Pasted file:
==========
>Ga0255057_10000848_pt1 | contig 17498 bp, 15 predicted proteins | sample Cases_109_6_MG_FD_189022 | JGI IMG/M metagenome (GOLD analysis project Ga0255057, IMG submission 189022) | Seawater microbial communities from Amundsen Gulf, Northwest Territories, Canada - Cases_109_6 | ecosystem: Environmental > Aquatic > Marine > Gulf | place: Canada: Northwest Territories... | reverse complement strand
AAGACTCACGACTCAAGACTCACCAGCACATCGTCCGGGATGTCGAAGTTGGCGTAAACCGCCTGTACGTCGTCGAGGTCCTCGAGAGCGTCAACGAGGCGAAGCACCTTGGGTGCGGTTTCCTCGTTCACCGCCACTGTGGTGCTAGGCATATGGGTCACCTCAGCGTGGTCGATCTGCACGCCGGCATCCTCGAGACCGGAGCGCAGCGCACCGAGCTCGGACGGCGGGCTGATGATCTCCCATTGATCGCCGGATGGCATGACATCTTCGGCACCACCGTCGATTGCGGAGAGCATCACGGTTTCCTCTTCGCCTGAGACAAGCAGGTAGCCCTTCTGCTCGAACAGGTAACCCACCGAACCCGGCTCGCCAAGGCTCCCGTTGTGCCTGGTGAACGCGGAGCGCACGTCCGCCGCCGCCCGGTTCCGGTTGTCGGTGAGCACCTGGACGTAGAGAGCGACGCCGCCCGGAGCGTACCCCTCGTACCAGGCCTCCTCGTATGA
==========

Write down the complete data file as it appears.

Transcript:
>Ga0255057_10000848_pt1 | contig 17498 bp, 15 predicted proteins | sample Cases_109_6_MG_FD_189022 | JGI IMG/M metagenome (GOLD analysis project Ga0255057, IMG submission 189022) | Seawater microbial communities from Amundsen Gulf, Northwest Territories, Canada - Cases_109_6 | ecosystem: Environmental > Aquatic > Marine > Gulf | place: Canada: Northwest Territories... | reverse complement strand
AAGACTCACGACTCAAGACTCACCAGCACATCGTCCGGGATGTCGAAGTTGGCGTAAACCGCCTGTACGTCGTCGAGGTCCTCGAGAGCGTCAACGAGGCGAAGCACCTTGGGTGCGGTTTCCTCGTTCACCGCCACTGTGGTGCTAGGCATATGGGTCACCTCAGCGTGGTCGATCTGCACGCCGGCATCCTCGAGACCGGAGCGCAGCGCACCGAGCTCGGACGGCGGGCTGATGATCTCCCATTGATCGCCGGATGGCATGACATCTTCGGCACCACCGTCGATTGCGGAGAGCATCACGGTTTCCTCTTCGCCTGAGACAAGCAGGTAGCCCTTCTGCTCGAACAGGTAACCCACCGAACCCGGCTCGCCAAGGCTCCCGTTGTGCCTGGTGAACGCGGAGCGCACGTCCGCCGCCGCCCGGTTCCGGTTGTCGGTGAGCACCTGGACGTAGAGAGCGACGCCGCCCGGAGCGTACCCCTCGTACCAGGCCTCCTCGTATGA